At your comment regarding Ulysses, I've decided to push it somewhere towards the back of my more immediate list (which is by no means fully formed, obviously). As you've given another suggestion to read Don Quixote, I am again resolved to pick it up earlier than intended! There are numerous copies of the book on the library here, which it seems I can access regardless of the geographic restrictions imposed when I looked at the book on Kobo. Would you recommend any particular upload of the book?

I have, of course, added every else that you mentioned to my notepad - and I've underlined Lovecraft and Poe. I'd love to finally discover where the beloved horror genre originated! Will I notice any particular themes or linguistic quirks reading translated French or Russian literature, as opposed to English literature?

EDIT:

Alright, I've downloaded a few things based on your replies so far - sitting in my library are Matthew Gregory Lewis' The Monk, Edgar Allen Poe's complete works, H.P. Lovecraft's complete works, Jules Verne's complete works, Fyodor Dostoyevsky's The Brothers Karamazov and The Idiot, Alexandre Dumas' The Count of Monte Cristo and The Three Musketeers, Leo Tolstoy's War And Peace and Anna Karenina, Victor Hugo's Les Misérables, Miguel de Cervantes' Don Quixote and Jane Austen's complete works (which I purchased a while ago from Amazon, but only read Sense and Sensibility, as mentioned earlier). My Kobo itself is perched atop my paperback copy of Dante Alighieri's Divine Comedy. By no means am I satisfied, though, so keep those suggestions coming, please!


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Old 08-18-2013, 06:17 AM   #8
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Also try M.R. James if you like ghost stories and if you like Gothic novels you could try Anne Radcliffe.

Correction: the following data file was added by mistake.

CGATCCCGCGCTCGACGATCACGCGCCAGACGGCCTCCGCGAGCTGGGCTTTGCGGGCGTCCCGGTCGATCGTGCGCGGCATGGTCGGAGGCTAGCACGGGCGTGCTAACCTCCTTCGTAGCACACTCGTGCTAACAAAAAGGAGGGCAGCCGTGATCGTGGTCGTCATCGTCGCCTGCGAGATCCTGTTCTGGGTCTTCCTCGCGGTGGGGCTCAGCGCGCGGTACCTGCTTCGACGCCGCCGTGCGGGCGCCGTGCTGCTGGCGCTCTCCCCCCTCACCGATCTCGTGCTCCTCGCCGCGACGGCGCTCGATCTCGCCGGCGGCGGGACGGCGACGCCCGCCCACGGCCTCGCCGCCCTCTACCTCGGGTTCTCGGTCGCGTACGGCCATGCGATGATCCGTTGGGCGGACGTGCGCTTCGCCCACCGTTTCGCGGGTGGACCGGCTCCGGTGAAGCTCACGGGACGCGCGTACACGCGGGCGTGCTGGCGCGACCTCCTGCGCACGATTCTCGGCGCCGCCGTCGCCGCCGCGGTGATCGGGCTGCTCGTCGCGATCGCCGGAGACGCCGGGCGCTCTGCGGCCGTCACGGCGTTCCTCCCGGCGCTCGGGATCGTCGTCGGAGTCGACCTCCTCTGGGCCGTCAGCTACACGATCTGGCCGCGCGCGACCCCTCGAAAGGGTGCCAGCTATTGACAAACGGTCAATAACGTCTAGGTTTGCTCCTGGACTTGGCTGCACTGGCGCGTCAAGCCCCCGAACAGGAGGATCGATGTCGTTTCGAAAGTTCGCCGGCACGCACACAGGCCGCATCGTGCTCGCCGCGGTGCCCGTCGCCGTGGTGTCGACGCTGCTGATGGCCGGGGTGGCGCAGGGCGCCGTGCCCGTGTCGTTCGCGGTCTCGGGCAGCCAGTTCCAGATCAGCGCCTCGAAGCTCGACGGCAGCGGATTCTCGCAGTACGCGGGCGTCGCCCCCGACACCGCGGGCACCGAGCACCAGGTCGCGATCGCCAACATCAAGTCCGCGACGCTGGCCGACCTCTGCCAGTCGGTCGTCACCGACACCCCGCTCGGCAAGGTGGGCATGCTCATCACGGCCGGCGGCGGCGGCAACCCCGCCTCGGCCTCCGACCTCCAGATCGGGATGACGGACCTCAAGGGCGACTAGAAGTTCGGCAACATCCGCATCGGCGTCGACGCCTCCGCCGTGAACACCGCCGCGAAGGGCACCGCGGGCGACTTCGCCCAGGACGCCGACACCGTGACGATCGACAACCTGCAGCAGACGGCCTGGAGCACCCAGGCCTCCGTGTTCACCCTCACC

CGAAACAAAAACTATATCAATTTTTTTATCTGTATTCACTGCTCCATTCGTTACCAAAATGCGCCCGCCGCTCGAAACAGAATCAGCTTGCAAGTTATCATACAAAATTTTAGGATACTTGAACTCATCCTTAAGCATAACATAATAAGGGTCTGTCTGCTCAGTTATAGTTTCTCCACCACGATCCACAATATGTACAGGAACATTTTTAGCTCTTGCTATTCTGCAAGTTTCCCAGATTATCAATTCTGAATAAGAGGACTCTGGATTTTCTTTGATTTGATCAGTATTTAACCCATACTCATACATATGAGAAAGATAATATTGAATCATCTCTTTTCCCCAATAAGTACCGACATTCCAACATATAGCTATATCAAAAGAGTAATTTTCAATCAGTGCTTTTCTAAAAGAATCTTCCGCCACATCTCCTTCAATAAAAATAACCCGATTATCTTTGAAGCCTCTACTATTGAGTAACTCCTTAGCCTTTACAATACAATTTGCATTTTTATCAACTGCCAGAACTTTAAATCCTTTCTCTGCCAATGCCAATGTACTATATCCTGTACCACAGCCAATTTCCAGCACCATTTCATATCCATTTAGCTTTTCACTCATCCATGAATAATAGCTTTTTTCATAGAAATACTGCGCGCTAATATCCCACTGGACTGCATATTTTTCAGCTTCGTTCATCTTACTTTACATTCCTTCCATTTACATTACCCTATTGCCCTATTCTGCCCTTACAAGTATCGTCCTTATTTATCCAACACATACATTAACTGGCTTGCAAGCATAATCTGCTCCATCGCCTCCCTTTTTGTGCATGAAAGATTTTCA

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Old 08-18-2013, 06:20 AM   #9
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Also try M.R. James if you like ghost stories and if you like Gothic novels you could try Anne Radcliffe.
Hi Rumpelteazer - thank you! I'll certainly look into both.
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Old 08-18-2013, 09:05 AM   #10
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This is one aspect of electronic literature that I've really profited from - the availability of public domain classics.

If you like societal comment and non-erotic romance, it seems appropriate to recommend authors such as E M Forster and Jane Austen. You've already written that you enjoyed Sense and Sensibility so there's no reason you wouldn't start working through more Austen novels.

If you do like Sci Fi, you could do worse than dabbling in some H G Wells. I've read two before and I'm just starting my third and I certainly haven't been disappointed.

I can't talk about classics without recommending Dostoyevsky. It's my goal to finish reading all of his novels before I die. I've only read three so far and enjoyed all of them.

Then there's the adventure type classics and there are an abundance of these: Jules Verne, Robert Louis Stevenson, Alexander Dumas, John Buchan and Jack London.

I see there have been a couple of haunting/gothic suggestions come through (Lovecraft, Poe, M R James). You could possibly add another work or two: